Banks v. Federal Bureau of Prisons et al

Filing 51

ORDER ADOPTING REPORT AND RECOMMENDATIONS Granting Defendants' 29 Motion to Dismiss. Plaintiff's claims under the Little Tucker Act, including his related claims under the Privacy Act, are dismissed with prejudice. Plaintiff's remaining claims are dismissed without prejudice because of his failure to exhaust. All other pending motions are denied as moot. Signed by District Judge Keith Starrett on September 17, 2010 (dsl)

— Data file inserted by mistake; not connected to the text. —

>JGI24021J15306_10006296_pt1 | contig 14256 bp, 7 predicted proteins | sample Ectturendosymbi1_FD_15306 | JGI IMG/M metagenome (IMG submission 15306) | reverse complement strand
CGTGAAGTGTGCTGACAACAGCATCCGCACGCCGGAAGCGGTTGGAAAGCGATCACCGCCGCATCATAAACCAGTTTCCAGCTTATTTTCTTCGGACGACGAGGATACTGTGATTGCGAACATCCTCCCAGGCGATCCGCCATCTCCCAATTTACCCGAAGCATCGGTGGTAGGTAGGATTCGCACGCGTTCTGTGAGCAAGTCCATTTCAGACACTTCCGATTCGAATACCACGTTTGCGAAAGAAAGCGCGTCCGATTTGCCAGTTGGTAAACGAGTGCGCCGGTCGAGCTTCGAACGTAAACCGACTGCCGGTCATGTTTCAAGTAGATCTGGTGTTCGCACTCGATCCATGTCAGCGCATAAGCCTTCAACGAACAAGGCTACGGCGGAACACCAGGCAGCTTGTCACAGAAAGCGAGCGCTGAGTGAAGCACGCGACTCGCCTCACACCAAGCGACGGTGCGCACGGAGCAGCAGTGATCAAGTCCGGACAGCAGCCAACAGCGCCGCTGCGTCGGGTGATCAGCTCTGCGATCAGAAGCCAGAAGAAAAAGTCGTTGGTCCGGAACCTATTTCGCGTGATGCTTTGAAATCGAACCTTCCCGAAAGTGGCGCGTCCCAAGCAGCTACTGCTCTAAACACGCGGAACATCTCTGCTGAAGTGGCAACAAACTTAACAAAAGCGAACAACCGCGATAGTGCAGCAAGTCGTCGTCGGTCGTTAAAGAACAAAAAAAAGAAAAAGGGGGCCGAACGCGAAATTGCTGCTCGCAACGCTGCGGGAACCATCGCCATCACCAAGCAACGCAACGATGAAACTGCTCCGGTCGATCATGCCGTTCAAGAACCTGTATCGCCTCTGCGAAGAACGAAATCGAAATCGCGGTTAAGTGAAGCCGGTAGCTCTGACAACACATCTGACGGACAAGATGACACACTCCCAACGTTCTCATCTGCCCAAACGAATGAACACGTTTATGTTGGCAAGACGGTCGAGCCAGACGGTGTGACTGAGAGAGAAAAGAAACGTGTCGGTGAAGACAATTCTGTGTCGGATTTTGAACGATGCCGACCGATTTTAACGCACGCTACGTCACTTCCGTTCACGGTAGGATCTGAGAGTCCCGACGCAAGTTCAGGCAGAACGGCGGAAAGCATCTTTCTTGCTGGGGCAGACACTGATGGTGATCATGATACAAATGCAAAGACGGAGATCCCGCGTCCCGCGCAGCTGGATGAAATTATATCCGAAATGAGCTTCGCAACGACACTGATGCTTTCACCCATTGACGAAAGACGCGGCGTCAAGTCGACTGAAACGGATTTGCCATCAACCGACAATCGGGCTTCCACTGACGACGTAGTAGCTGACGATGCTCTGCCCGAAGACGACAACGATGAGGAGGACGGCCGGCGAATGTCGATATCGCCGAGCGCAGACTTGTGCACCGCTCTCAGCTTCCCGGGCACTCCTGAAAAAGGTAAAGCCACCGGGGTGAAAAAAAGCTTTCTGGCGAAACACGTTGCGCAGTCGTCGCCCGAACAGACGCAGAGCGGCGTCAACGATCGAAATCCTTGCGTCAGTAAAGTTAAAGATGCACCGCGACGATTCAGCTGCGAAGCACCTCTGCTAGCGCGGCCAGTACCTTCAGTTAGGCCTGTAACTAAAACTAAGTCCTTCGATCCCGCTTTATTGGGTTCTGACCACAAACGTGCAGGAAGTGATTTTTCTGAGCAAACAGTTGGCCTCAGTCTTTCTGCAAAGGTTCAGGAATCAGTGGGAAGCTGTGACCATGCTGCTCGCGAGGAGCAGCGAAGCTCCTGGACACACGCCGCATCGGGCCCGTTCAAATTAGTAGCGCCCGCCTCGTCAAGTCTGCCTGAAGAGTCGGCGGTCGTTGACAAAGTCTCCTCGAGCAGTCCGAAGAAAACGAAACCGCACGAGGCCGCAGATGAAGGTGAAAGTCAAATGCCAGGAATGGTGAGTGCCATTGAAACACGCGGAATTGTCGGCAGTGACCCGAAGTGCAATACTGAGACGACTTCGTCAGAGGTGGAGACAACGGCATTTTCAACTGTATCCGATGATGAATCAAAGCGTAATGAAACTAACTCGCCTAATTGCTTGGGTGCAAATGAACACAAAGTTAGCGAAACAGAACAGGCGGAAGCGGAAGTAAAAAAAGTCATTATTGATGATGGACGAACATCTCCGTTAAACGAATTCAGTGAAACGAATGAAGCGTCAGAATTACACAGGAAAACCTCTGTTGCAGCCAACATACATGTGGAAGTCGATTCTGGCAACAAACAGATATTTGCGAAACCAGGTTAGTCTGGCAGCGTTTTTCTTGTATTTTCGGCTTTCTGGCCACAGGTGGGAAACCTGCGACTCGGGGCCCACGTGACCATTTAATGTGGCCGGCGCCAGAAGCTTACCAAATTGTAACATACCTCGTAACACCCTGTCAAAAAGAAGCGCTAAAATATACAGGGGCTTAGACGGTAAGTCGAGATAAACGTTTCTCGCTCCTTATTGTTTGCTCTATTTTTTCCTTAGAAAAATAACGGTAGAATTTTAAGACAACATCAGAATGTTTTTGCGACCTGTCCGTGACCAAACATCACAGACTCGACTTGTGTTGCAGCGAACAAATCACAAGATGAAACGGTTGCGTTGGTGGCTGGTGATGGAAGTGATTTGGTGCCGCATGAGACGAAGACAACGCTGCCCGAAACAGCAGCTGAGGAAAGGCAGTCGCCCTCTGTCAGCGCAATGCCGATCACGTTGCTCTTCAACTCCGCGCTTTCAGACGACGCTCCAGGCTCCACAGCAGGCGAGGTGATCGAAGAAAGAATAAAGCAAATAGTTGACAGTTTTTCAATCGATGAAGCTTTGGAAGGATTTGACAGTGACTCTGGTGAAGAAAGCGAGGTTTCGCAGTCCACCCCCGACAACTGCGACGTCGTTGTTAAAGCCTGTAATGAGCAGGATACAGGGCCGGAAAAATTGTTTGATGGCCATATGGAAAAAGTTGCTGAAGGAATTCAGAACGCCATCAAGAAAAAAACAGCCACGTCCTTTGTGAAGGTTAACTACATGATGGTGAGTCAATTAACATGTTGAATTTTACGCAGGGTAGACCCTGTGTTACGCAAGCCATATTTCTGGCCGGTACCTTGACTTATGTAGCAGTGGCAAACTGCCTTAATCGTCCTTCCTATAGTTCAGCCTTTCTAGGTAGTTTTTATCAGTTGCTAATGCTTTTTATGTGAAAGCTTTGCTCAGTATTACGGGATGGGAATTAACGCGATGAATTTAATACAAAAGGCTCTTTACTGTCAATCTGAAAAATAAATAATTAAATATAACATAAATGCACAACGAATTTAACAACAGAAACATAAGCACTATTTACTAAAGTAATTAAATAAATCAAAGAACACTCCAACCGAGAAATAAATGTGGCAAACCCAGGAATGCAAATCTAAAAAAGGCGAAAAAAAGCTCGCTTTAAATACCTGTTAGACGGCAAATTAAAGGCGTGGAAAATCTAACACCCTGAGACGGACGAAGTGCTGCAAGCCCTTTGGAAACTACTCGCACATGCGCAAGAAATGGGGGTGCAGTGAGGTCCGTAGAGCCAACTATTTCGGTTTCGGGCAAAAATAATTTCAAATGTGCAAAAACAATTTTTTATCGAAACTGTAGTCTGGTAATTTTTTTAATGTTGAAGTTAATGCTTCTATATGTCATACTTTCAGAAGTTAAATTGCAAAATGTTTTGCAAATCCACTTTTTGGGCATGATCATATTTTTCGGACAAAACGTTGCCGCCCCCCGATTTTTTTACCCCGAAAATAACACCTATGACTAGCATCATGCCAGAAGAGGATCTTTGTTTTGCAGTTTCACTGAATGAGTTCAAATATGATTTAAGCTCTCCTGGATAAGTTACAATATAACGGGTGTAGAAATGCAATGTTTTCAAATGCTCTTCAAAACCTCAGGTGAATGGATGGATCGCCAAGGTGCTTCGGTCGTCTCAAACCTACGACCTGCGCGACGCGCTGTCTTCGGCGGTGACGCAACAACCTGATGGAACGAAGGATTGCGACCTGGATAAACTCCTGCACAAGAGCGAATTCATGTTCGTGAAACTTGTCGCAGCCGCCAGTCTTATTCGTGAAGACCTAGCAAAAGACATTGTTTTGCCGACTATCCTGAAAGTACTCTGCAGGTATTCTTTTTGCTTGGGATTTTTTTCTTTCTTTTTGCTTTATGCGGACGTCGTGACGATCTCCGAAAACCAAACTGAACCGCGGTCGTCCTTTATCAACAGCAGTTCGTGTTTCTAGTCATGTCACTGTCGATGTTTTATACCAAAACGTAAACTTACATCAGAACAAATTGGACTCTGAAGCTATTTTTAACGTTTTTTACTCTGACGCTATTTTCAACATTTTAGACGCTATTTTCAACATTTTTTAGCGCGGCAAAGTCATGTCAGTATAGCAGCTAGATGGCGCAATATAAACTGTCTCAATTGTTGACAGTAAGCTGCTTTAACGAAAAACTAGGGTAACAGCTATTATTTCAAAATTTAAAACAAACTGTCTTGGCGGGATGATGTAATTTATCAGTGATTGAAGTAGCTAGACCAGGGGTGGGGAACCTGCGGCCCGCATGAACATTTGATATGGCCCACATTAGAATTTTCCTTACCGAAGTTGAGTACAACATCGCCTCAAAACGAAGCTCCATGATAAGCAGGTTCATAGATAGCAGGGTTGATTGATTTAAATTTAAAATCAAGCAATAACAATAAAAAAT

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Banks v. Federal Bureau of Prisons et al Doc. 51 IN THE UNITED STATES DISTRICT COURT FOR THE SOUTHERN DISTRICT OF MISSISSIPPI WESTERN DIVISION FREDERICK BANKS VS. FEDERAL BUREAU OF PRISONS, ET AL ORDER ACCEPTING MAGISTRATE JUDGE'S RECOMMENDATION DISMISSING CLAIMS This cause is before the Court on Defendant's Motion to Dismiss or In the Alternative, Motion for Summary Judgment [29], and sua sponte for evaluation under 28 U.S.C. 1915(A). A Report and Recommendation has been made by Honorable Michael T. Parker [41], and Objection thereto has been filed by Plaintiff Frederick Banks, Reply thereto by Defendants. The Court has considered the pleadings, as well as the record in this case, and hereby finds as follows, to-wit: I. PROCEDURAL HISTORY Plaintiff Frederick Banks is currently incarcerated in the Federal Correctional Complex in Yazoo City, Mississippi ("FCC Yazoo City"), serving a 123-month sentence after having been convicted of mail fraud (11 counts), copyright infringement, money laundering, uttering and possession of a counterfeit or forged security, and witness tampering in the United States District Court for the Western District of Pennsylvania, Cause Nos. CR 03-245 and CR 04-176. Plaintiff's projected release date is May 23, 2013. See Ex. 1 to Motion [29-1]. Plaintiff Frederick Banks, proceeding pro se, filed his original complaint [1] pursuant to 28 U.S.C. 1331 on September 8, 2009, naming the following Defendants: the Federal Bureau of 1 CIVIL ACTION NO. 5:09cv147-KS-MTP Dockets.Justia.com Prisons ("BOP"), L. Meese,1 Chaplain Holsten, and the United States of America. In his original complaint, Plaintiff alleges the following claims: discrimination (regarding reduction in pay rates based on race and nationality); violation of the Equal Protection Clause (regarding reduction in pay rates and the denial of freedom of religion based on race and nationality); violation of the Privacy Act (regarding disclosure of time sheet and pay rate information); violation of various BOP Program Statements and C.F.R. sections (regarding disclosure of private files and information); false record keeping by the BOP (preventing him from transfer to another facility); violation of the Little Tucker Act;2 and violation of the First Amendment and the Religious Freedom Restoration Act of 1993 ("RFRA"), 42 U.S.C. 2000bb et seq. (regarding denial of access to the chapel and other religious material). Plaintiff filed his Amended Complaint/Supplement to Complaint [3][4] (the same document) on September 18, 2009. In his first amended complaint, Plaintiff names the following additional Defendants: Lt. Crowe, C.O. Hern, Phillip Jackson, L. Chisolm, Bruce Person, M. Brown, C. Brown, V. Jones, Larry Randle, Eric Holder, and Dunn Lampton. Through his first amended complaint [3][4], Plaintiff adds the following claims: Phillip Jackson failed and/or refused to accept his administrative remedy requests; unreasonable searches and seizures by C. Brown, M. Brown, and V. Jones in violation of the Fourth Amendment, the Eighth Amendment, and the Little Tucker Act; Lt. Crowe and Lt. Hern deprived him of three meals; denial of medical care; failure to conduct proper six-month program review by Phillip Jackson, L. Chisolm, Bruce Pearson, and Larry Randle; and discrimination and violation of the Equal Protection Clause 1 L. Meese was dismissed and substituted with C.O. Price. See Order [23]. See 28 U.S.C. 1491(a)(1); 28 U.S.C. 1346(a). 2 2 (regarding searches based on his race and nationality). Plaintiff filed his second amended complaint [5] on September 22, 2009, without leave of court, naming the following additional Defendants: Harley Lappin, Ms. Hamden, and the American Correctional Association ("ACA"). Plaintiff's second amended complaint contains allegations regarding overcrowding and conditions of confinement, which are completely unrelated to his original complaint and amended complaint, with the exception of paragraph 45 of the pleading (dealing with his program review). On February 17, 2010, the Court entered an Order [23] striking Plaintiff's second amended complaint [5], with the exception of Paragraph 45, containing allegations regarding the Defendants' failure to conduct a proper six-month program review based on discrimination, which denied him of the opportunity to be considered for transfer to another facility.3 On June 29, 2010, Defendants filed their Motion [29] to dismiss, or in the alternative, motion for summary judgment, claiming Plaintiff's complaint should be dismissed for the following reasons: 1) Plaintiff has failed to exhaust his administrative remedies; (2) Plaintiff fails to state a Privacy Act Claim; (3) there is no Bivens liability against the Bureau of Prisons; (4) Plaintiff has no constitutional right to be housed at any particular institution; (5) Plaintiff fails to state a claim under The Little Tucker Act; and (6) the Prison Litigation Reform Act precludes a damage award for emotional suffering without physical injury. Plaintiff filed his Response [33][34] in opposition to the Motion [29] on July 6, 2010. The Court also denied Plaintiff's Motion [7] for leave to file his third amended complaint. See Order [23]. 3 3 II. STANDARD OF REVIEW When a party objects to a Report and Recommendation this Court is required to "make a de novo determination of those portions of the report or specified proposed findings or recommendations to which objection is made." 28 U.S.C. 636(b)(1). See also Longmire v. Gust, 921 F.2d 620, 623 (5th Cir. 1991) (Party is "entitled to a de novo review by an Article III Judge as to those issues to which an objection is made.") Such review means that this Court will examine the entire record and will make an independent assessment of the law. The Court is not required, however, to reiterate the findings and conclusions of the Magistrate Judge. Koetting v. Thompson, 995 F.2d 37, 40 (5th Cir. 1993) nor need it consider objections that are frivolous, conclusive or general in nature. Battle v. United States Parole Commission, 834 F.2d 419, 421 (5th Cir. 1997). No factual objection is raised when a petitioner merely reurges arguments contained in the original petition. Edmond v. Collins, 8 F.3d 290, 293 (5th Cir. 1993). III. PETITIONER'S OBJECTIONS AND ANALYSIS In his Objection [46] and Supplemental Objection [47] the Plaintiff argues as follows: 1. That the Magistrate Judge erred in recommending the pending motion be denied as moot for the reason that the Judge did not have the authority, etc. 2. Bivens' claims under the Little Tucker Act were exhausted under the Prison Litigation Reform Act. 3. The Little Tucker Act is not exempt because the plaintiff is an American Indian. 4. The Little-Tucker Act is not applicable because the contract is not applicable. 5. Plaintiff exercised all available remedies under the PLRA in this case. In his analysis, Judge Parker addresses the issue of the Bivens action. It is well settled 4 that a Bivens action may be maintained only against a defendant in his individual capacity. Any claims under Bivens that the plaintiff asserts against the defendants in their official capacity are appropriately dismissed with prejudice. Likewise, the Bivens suit is not available for actions against the BOP, and the claims against the BOP should be dismissed with prejudice. No argument or authority has been cited to the contrary by the plaintiff and, therefore, this portion of the recommendation is unchallenged and will be accepted. Unexhausted Claims. The Administrative Remedy Program as set forth in 28 C.F.R. 542.10, et seq. is well known to plaintiff. The first step is an informal presentation to the prison staff. The second step is a formal request for administrative remedy. The third step is an appeal to the appropriate Bureau of Prisons regional director and the fourth step is an appeal to the general counsel. If these steps are not concluded, then the administrative remedies process has not been fully exhausted and the claims are improper. The Fifth Circuit takes a strict approach to the exhaustion requirement. There are certain exceptions, but the plaintiff has met none of those exceptions. The only claim that has been fully exhausted by plaintiff is his claim regarding false records. None of the other claims have been exhausted. However, plaintiff attempts to establish that an exception should be applicable because he attempted to exhaust his claims by presenting the paperwork to the defendant Phillip Jackson, a BOP counselor at FCC Yazoo City. The plaintiff's claims are conclusory and, based on the prior experience of Judge Parker with the plaintiff, the claims were found to be baseless. The plaintiff is a prolific litigator and is well familiar with the system and he has been successful in exhausting other claims. The Exhausted Claim. 5 The claim that the BOP is maintaining false records in its central file is likewise not well taken. Judge Parker's Report and Recommendation goes through an exhaustive analysis as to why the claim, even if true, is baseless. Little Tucker Act Claim. The Little Tucker Act is a waiver of sovereign immunity for suits up to $10,000.00 in amount. It does not create a substantive claim. In order to prevail under the Little Tucker Act, plaintiff must present proof that he has a substantive claim. He is claiming that there was a contract claim to keep him safe and that his imprisonment with dangerous and mentally ill inmates violated that contract. Plaintiff has not established that he has a justiciable issue, in that he cannot make a case for contractual violation by the defendants, thus, his Little Tucker Act claim fails. IV. CONCLUSION As required by 28 U.S.C. 636(b)(1) this Court has conducted an independent review of the entire record and a de novo review of the matters raised by the objections. For the reasons set forth above, this Court concludes that Banks' objections lack merit and should be overruled. The Court further concludes that the Report and Recommendation is an accurate statement of the facts and the correct analysis of the law in all regards. Therefore, the Court accepts, approves and adopts the Magistrate Judges's factual findings and legal conclusions contained in the Report and Recommendation. Defendant's Motion to Dismiss, or in the Alternative, for Summary Judgment [29] is granted. Plaintiff's claims under the Little Tucker Act and his claims regarding the application of security management variable based on false information, including his related claims under the Privacy Act, are dismissed with prejudice. Plaintiff's 6 remaining claims are dismissed without prejudice because of his failure to exhaust. All other pending motions are denied as moot. SO ORDERED this, the 17th day of September, 2010. s/Keith Starrett UNITED STATES DISTRICT JUDGE 7